The days leading up to departure day were full of weather analysis. Trying to get from Tonga to NZ at this time of year is like crossing a six lane hi-way on your knees. Weather systems develop fast and so trying to plan a smooth trip is not easy. In the end I think some luck is key to a good trip. However if we could influence the outcome we did. For example when we left Minerva Reef we choose to motor south at a good clip to avoid a low. Of the three boats that left that day, the two of us that motored missed the low and the third boat had 40 knot winds and did not arrive here until yesterday, a full 3 days after us.
Many boats will make the passage down to 35 degrees south this season and most will arrive here in Opua. It is a special thing to share the excitement of the crews as they arrive, some having been below praying with no sails up while the wind raged outside over 50 knots and others, like ourselves who never saw more than 35 knots and had a pleasant passage.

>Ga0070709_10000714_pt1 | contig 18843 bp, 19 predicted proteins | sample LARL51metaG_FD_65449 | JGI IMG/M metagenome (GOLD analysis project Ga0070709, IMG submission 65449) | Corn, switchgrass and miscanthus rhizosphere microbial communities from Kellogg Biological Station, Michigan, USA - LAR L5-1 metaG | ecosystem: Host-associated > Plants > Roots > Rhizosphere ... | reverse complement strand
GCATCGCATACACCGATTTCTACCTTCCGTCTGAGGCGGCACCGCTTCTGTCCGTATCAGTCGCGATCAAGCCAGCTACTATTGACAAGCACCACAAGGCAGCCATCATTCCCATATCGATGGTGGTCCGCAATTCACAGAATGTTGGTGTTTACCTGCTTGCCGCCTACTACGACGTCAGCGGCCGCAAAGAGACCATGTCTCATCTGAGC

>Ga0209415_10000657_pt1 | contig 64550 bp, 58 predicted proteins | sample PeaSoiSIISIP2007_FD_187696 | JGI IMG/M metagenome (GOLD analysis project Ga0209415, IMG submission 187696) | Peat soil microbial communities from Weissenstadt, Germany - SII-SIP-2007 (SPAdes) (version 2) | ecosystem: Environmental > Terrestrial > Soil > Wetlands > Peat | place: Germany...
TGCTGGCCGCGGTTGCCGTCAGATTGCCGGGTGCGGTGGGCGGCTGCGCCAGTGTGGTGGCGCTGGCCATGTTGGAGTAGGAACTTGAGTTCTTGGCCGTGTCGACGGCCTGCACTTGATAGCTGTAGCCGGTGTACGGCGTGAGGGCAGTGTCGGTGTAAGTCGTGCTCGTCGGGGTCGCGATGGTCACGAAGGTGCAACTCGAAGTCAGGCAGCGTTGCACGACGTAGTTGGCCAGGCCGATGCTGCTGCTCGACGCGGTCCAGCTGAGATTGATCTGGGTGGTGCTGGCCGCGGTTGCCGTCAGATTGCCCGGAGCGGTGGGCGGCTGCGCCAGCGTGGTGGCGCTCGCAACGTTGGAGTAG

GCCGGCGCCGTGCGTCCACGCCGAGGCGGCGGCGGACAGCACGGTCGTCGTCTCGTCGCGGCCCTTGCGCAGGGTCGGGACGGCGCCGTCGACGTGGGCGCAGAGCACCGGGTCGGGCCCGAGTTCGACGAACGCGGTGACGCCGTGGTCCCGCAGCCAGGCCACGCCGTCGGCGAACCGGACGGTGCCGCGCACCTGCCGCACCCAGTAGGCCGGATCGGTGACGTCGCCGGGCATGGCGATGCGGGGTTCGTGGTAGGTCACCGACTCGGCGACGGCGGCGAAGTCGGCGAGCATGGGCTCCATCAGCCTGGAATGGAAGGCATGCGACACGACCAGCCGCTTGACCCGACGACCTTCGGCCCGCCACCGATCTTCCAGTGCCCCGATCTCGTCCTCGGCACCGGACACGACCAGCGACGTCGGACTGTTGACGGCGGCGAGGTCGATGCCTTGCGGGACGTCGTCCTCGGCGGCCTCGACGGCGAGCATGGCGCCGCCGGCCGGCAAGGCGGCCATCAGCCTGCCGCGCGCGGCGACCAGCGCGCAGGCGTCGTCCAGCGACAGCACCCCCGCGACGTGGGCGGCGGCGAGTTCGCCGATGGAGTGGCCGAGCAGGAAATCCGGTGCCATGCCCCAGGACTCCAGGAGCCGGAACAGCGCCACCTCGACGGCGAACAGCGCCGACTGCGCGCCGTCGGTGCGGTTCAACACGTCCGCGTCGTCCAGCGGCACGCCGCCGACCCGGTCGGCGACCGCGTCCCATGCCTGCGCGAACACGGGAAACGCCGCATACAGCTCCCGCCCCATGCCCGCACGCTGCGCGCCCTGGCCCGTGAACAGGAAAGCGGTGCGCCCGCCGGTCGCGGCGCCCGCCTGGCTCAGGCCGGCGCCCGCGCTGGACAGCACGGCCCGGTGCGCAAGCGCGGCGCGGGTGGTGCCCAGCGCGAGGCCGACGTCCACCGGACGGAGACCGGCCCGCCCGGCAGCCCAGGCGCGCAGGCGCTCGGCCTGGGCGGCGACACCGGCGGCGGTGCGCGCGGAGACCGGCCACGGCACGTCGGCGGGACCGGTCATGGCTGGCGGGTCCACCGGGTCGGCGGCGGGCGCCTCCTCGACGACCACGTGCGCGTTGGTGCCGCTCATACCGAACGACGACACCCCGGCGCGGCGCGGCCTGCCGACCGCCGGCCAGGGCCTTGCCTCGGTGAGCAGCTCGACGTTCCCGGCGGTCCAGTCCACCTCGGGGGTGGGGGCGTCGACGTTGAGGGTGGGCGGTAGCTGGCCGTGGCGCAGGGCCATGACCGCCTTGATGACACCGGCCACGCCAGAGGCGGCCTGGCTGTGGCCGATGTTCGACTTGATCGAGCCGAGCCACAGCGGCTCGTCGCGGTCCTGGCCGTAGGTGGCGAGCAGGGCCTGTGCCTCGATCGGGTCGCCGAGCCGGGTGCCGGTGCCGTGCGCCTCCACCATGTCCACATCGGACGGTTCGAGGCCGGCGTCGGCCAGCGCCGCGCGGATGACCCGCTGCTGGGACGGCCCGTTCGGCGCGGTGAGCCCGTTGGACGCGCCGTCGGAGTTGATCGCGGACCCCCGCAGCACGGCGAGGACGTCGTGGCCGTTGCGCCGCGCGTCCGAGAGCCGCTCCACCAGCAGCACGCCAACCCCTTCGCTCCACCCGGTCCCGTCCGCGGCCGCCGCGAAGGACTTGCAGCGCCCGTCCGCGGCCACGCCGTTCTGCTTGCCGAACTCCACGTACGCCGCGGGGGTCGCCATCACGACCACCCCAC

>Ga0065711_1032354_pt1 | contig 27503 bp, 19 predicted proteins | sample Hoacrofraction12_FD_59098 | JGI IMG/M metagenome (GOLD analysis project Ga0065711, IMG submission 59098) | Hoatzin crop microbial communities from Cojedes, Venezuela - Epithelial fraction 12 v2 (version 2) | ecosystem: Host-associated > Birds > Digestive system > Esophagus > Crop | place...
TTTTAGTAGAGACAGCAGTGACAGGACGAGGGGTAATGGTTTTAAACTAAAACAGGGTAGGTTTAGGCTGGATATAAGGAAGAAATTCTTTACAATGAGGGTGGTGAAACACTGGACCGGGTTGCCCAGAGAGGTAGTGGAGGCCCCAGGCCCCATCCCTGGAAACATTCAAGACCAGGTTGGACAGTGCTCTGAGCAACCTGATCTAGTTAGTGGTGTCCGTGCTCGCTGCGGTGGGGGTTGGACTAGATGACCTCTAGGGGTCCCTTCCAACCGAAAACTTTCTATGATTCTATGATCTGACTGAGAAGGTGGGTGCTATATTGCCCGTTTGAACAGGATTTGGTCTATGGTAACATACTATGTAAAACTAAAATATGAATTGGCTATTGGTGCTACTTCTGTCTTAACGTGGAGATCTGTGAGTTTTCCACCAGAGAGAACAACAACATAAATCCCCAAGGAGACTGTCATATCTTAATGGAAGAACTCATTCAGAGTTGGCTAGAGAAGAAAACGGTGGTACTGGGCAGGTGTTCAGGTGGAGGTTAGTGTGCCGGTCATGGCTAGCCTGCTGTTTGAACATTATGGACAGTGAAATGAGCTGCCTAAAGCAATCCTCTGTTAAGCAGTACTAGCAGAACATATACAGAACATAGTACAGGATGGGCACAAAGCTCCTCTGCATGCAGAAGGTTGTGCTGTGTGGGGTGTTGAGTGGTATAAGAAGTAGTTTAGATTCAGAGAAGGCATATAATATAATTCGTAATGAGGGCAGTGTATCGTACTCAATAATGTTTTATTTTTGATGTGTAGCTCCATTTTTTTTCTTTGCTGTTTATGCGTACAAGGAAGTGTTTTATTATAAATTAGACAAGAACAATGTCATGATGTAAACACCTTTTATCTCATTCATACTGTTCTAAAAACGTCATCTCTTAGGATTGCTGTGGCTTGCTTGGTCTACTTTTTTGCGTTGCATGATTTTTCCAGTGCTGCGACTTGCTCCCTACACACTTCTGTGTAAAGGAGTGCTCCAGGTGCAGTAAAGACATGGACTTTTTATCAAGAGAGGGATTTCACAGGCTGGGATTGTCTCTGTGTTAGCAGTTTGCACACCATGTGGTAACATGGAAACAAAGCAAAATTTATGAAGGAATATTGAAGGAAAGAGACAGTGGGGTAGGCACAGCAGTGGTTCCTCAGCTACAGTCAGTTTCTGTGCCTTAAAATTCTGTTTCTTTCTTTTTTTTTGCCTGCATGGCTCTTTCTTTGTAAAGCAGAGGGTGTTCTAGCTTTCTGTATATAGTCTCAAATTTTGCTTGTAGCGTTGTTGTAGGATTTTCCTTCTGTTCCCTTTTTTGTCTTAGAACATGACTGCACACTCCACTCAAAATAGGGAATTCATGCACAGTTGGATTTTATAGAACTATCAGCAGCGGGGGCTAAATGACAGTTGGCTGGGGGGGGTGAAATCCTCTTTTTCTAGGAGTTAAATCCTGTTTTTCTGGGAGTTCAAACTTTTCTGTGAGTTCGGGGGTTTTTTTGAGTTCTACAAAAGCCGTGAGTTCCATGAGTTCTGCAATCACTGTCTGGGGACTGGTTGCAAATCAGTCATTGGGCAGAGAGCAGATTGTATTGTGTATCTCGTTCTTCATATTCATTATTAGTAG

11/09/2008 | Vincent DYE
Enfin ! la fameurse NZ de vos reves ! quelle aventure ! les kangourous aprs les Kiwis ?

bises tous . Vincent DYE
11/09/2008 | Vincent DYE
Enfin ! la fameurse NZ de vos reves ! quelle aventure ! les kangourous aprs les Kiwis ?

bises tous . Vincent DYE
11/10/2008 | Vincent DYE
Happy Birthday Captain David !
This time i do not forget and i can express you our wishes ; Happy Bithday and Enjoy your great Time !
Vincent + Ivana
11/11/2008 | Nancy & Joe
Happy Birthday Wishes to Dave & Alec too (now you are13 & 1 month old!). Enjoy your newest vacation adventure in Kiwi country! We miss you, Love, N,J & W
11/15/2008 | Philippe
It's good to know that you have well arrived in NZ.
Congratulations to you all and big kisses from ALFONSI's family !!
11/22/2008 | Pat Reischmann
Got your message Dave, the CD was great, confirms my thoughts about the St. Francis as a good cruising design
12/03/2008 | Sara & Pam
Congratulations! What a wonderful journey!xoxo

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Who: David, Alec, Emilie, Nathalie
Port: Tavernier, Florida USA